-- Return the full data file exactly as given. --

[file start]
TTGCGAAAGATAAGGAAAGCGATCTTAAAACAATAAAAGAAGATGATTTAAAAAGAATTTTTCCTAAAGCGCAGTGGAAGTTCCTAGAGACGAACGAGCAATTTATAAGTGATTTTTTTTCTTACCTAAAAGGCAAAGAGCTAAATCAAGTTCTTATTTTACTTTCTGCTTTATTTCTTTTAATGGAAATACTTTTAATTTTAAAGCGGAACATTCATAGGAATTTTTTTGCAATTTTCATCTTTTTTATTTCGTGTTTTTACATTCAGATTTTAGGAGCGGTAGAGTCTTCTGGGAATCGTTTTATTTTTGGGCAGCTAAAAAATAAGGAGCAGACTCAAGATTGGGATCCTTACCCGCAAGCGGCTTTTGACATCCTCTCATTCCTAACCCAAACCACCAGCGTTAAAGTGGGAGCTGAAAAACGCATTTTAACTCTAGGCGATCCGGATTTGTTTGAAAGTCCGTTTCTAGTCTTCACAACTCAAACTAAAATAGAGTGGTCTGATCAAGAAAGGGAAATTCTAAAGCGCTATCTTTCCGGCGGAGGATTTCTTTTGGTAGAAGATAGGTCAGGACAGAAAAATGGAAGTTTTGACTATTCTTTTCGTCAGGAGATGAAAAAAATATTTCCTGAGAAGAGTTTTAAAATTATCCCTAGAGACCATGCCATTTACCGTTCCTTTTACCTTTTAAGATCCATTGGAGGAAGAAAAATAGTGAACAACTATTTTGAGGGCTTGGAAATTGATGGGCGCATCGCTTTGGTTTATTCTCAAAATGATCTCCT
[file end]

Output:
TTGCGAAAGATAAGGAAAGCGATCTTAAAACAATAAAAGAAGATGATTTAAAAAGAATTTTTCCTAAAGCGCAGTGGAAGTTCCTAGAGACGAACGAGCAATTTATAAGTGATTTTTTTTCTTACCTAAAAGGCAAAGAGCTAAATCAAGTTCTTATTTTACTTTCTGCTTTATTTCTTTTAATGGAAATACTTTTAATTTTAAAGCGGAACATTCATAGGAATTTTTTTGCAATTTTCATCTTTTTTATTTCGTGTTTTTACATTCAGATTTTAGGAGCGGTAGAGTCTTCTGGGAATCGTTTTATTTTTGGGCAGCTAAAAAATAAGGAGCAGACTCAAGATTGGGATCCTTACCCGCAAGCGGCTTTTGACATCCTCTCATTCCTAACCCAAACCACCAGCGTTAAAGTGGGAGCTGAAAAACGCATTTTAACTCTAGGCGATCCGGATTTGTTTGAAAGTCCGTTTCTAGTCTTCACAACTCAAACTAAAATAGAGTGGTCTGATCAAGAAAGGGAAATTCTAAAGCGCTATCTTTCCGGCGGAGGATTTCTTTTGGTAGAAGATAGGTCAGGACAGAAAAATGGAAGTTTTGACTATTCTTTTCGTCAGGAGATGAAAAAAATATTTCCTGAGAAGAGTTTTAAAATTATCCCTAGAGACCATGCCATTTACCGTTCCTTTTACCTTTTAAGATCCATTGGAGGAAGAAAAATAGTGAACAACTATTTTGAGGGCTTGGAAATTGATGGGCGCATCGCTTTGGTTTATTCTCAAAATGATCTCCT